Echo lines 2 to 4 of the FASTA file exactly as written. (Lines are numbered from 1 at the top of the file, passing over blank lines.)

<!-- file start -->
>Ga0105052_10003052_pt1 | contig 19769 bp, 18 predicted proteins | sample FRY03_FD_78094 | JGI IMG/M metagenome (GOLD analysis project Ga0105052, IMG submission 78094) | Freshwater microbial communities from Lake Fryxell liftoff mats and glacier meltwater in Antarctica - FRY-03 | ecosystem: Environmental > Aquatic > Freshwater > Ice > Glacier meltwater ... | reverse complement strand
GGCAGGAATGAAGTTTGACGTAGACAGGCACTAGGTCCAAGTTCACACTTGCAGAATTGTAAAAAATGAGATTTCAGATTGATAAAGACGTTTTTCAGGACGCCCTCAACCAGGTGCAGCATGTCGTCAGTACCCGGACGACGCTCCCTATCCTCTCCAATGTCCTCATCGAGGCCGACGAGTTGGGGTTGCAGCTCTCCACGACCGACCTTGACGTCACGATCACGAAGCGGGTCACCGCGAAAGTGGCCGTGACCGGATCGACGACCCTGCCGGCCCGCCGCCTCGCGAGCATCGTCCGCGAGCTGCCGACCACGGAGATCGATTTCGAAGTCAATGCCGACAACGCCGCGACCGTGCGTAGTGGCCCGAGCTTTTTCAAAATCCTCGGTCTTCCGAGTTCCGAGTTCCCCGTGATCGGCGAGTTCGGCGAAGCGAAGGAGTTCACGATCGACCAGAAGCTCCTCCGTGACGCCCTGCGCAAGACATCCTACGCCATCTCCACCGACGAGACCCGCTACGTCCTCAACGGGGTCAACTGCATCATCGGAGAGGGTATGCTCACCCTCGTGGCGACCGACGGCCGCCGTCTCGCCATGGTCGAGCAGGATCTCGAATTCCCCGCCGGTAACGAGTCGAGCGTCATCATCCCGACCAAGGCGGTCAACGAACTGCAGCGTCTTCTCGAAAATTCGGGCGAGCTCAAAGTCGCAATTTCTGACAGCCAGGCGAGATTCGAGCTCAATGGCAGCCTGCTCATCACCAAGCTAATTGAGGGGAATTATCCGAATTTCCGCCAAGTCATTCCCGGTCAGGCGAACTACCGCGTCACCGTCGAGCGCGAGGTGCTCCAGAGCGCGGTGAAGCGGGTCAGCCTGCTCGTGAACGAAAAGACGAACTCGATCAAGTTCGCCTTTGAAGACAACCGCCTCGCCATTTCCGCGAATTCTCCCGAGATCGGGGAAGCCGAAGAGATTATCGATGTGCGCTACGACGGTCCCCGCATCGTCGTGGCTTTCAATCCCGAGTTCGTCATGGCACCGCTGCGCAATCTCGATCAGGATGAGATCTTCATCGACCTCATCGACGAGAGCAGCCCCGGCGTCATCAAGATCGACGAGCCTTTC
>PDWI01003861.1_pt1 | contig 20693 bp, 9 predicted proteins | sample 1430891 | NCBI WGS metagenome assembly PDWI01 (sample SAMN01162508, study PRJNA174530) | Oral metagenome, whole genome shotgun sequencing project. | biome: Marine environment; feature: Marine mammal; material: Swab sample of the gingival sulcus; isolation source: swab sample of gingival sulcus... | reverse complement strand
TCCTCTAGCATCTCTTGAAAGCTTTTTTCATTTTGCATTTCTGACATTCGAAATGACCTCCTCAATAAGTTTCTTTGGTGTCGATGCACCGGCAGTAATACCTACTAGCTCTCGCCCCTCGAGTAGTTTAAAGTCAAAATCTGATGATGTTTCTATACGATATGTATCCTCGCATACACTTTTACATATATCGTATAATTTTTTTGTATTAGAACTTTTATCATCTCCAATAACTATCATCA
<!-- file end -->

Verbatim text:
GGCAGGAATGAAGTTTGACGTAGACAGGCACTAGGTCCAAGTTCACACTTGCAGAATTGTAAAAAATGAGATTTCAGATTGATAAAGACGTTTTTCAGGACGCCCTCAACCAGGTGCAGCATGTCGTCAGTACCCGGACGACGCTCCCTATCCTCTCCAATGTCCTCATCGAGGCCGACGAGTTGGGGTTGCAGCTCTCCACGACCGACCTTGACGTCACGATCACGAAGCGGGTCACCGCGAAAGTGGCCGTGACCGGATCGACGACCCTGCCGGCCCGCCGCCTCGCGAGCATCGTCCGCGAGCTGCCGACCACGGAGATCGATTTCGAAGTCAATGCCGACAACGCCGCGACCGTGCGTAGTGGCCCGAGCTTTTTCAAAATCCTCGGTCTTCCGAGTTCCGAGTTCCCCGTGATCGGCGAGTTCGGCGAAGCGAAGGAGTTCACGATCGACCAGAAGCTCCTCCGTGACGCCCTGCGCAAGACATCCTACGCCATCTCCACCGACGAGACCCGCTACGTCCTCAACGGGGTCAACTGCATCATCGGAGAGGGTATGCTCACCCTCGTGGCGACCGACGGCCGCCGTCTCGCCATGGTCGAGCAGGATCTCGAATTCCCCGCCGGTAACGAGTCGAGCGTCATCATCCCGACCAAGGCGGTCAACGAACTGCAGCGTCTTCTCGAAAATTCGGGCGAGCTCAAAGTCGCAATTTCTGACAGCCAGGCGAGATTCGAGCTCAATGGCAGCCTGCTCATCACCAAGCTAATTGAGGGGAATTATCCGAATTTCCGCCAAGTCATTCCCGGTCAGGCGAACTACCGCGTCACCGTCGAGCGCGAGGTGCTCCAGAGCGCGGTGAAGCGGGTCAGCCTGCTCGTGAACGAAAAGACGAACTCGATCAAGTTCGCCTTTGAAGACAACCGCCTCGCCATTTCCGCGAATTCTCCCGAGATCGGGGAAGCCGAAGAGATTATCGATGTGCGCTACGACGGTCCCCGCATCGTCGTGGCTTTCAATCCCGAGTTCGTCATGGCACCGCTGCGCAATCTCGATCAGGATGAGATCTTCATCGACCTCATCGACGAGAGCAGCCCCGGCGTCATCAAGATCGACGAGCCTTTC
>PDWI01003861.1_pt1 | contig 20693 bp, 9 predicted proteins | sample 1430891 | NCBI WGS metagenome assembly PDWI01 (sample SAMN01162508, study PRJNA174530) | Oral metagenome, whole genome shotgun sequencing project. | biome: Marine environment; feature: Marine mammal; material: Swab sample of the gingival sulcus; isolation source: swab sample of gingival sulcus... | reverse complement strand
TCCTCTAGCATCTCTTGAAAGCTTTTTTCATTTTGCATTTCTGACATTCGAAATGACCTCCTCAATAAGTTTCTTTGGTGTCGATGCACCGGCAGTAATACCTACTAGCTCTCGCCCCTCGAGTAGTTTAAAGTCAAAATCTGATGATGTTTCTATACGATATGTATCCTCGCATACACTTTTACATATATCGTATAATTTTTTTGTATTAGAACTTTTATCATCTCCAATAACTATCATCA